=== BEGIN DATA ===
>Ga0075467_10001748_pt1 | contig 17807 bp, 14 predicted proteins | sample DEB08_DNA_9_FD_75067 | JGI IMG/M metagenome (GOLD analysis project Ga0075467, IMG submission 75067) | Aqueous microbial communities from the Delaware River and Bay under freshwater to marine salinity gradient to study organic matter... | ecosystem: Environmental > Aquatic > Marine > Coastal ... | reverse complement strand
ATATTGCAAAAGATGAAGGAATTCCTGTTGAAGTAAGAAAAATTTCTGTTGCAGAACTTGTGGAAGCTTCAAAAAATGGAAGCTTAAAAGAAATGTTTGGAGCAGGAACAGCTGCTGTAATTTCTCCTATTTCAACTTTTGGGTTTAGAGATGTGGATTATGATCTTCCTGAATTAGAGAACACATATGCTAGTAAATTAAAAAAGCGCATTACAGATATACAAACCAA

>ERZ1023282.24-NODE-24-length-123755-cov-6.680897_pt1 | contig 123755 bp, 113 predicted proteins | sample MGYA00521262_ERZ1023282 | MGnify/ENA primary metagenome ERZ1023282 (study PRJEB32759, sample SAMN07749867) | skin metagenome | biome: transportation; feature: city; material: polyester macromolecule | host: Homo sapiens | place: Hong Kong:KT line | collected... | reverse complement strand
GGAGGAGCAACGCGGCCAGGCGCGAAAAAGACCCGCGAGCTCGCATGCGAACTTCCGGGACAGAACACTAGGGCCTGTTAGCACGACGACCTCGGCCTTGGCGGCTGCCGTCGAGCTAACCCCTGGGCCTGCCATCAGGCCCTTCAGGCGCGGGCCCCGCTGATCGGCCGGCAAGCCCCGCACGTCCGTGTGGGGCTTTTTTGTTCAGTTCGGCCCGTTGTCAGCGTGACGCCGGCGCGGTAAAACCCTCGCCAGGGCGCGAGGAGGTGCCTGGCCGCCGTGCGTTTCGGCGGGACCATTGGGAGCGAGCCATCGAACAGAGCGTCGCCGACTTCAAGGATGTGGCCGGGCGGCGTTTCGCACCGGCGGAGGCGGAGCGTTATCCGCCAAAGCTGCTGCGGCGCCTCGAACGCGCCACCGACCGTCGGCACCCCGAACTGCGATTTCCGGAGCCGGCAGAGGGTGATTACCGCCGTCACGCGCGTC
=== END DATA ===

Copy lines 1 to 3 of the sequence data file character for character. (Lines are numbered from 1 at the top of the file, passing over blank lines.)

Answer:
>Ga0075467_10001748_pt1 | contig 17807 bp, 14 predicted proteins | sample DEB08_DNA_9_FD_75067 | JGI IMG/M metagenome (GOLD analysis project Ga0075467, IMG submission 75067) | Aqueous microbial communities from the Delaware River and Bay under freshwater to marine salinity gradient to study organic matter... | ecosystem: Environmental > Aquatic > Marine > Coastal ... | reverse complement strand
ATATTGCAAAAGATGAAGGAATTCCTGTTGAAGTAAGAAAAATTTCTGTTGCAGAACTTGTGGAAGCTTCAAAAAATGGAAGCTTAAAAGAAATGTTTGGAGCAGGAACAGCTGCTGTAATTTCTCCTATTTCAACTTTTGGGTTTAGAGATGTGGATTATGATCTTCCTGAATTAGAGAACACATATGCTAGTAAATTAAAAAAGCGCATTACAGATATACAAACCAA

>ERZ1023282.24-NODE-24-length-123755-cov-6.680897_pt1 | contig 123755 bp, 113 predicted proteins | sample MGYA00521262_ERZ1023282 | MGnify/ENA primary metagenome ERZ1023282 (study PRJEB32759, sample SAMN07749867) | skin metagenome | biome: transportation; feature: city; material: polyester macromolecule | host: Homo sapiens | place: Hong Kong:KT line | collected... | reverse complement strand